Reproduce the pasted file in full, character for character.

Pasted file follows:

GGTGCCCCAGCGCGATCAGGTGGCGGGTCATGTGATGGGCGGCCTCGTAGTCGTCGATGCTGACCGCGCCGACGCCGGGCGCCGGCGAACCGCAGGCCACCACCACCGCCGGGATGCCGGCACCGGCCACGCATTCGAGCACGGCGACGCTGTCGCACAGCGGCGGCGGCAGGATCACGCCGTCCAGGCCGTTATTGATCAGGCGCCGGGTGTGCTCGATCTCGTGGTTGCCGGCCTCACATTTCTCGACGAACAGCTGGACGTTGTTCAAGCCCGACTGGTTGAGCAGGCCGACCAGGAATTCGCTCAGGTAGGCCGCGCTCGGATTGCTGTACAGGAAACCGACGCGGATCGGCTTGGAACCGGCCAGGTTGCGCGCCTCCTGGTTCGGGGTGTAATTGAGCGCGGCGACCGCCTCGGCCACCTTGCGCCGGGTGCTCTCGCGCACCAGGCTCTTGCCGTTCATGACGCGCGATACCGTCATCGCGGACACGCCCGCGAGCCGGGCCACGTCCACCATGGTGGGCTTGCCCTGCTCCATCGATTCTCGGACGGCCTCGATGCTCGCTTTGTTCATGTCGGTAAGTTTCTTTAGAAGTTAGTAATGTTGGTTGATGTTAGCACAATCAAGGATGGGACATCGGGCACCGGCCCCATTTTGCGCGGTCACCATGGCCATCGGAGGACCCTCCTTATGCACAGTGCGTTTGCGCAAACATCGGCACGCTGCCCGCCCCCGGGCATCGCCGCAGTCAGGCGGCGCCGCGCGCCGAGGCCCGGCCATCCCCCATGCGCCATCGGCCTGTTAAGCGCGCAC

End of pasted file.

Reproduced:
GGTGCCCCAGCGCGATCAGGTGGCGGGTCATGTGATGGGCGGCCTCGTAGTCGTCGATGCTGACCGCGCCGACGCCGGGCGCCGGCGAACCGCAGGCCACCACCACCGCCGGGATGCCGGCACCGGCCACGCATTCGAGCACGGCGACGCTGTCGCACAGCGGCGGCGGCAGGATCACGCCGTCCAGGCCGTTATTGATCAGGCGCCGGGTGTGCTCGATCTCGTGGTTGCCGGCCTCACATTTCTCGACGAACAGCTGGACGTTGTTCAAGCCCGACTGGTTGAGCAGGCCGACCAGGAATTCGCTCAGGTAGGCCGCGCTCGGATTGCTGTACAGGAAACCGACGCGGATCGGCTTGGAACCGGCCAGGTTGCGCGCCTCCTGGTTCGGGGTGTAATTGAGCGCGGCGACCGCCTCGGCCACCTTGCGCCGGGTGCTCTCGCGCACCAGGCTCTTGCCGTTCATGACGCGCGATACCGTCATCGCGGACACGCCCGCGAGCCGGGCCACGTCCACCATGGTGGGCTTGCCCTGCTCCATCGATTCTCGGACGGCCTCGATGCTCGCTTTGTTCATGTCGGTAAGTTTCTTTAGAAGTTAGTAATGTTGGTTGATGTTAGCACAATCAAGGATGGGACATCGGGCACCGGCCCCATTTTGCGCGGTCACCATGGCCATCGGAGGACCCTCCTTATGCACAGTGCGTTTGCGCAAACATCGGCACGCTGCCCGCCCCCGGGCATCGCCGCAGTCAGGCGGCGCCGCGCGCCGAGGCCCGGCCATCCCCCATGCGCCATCGGCCTGTTAAGCGCGCAC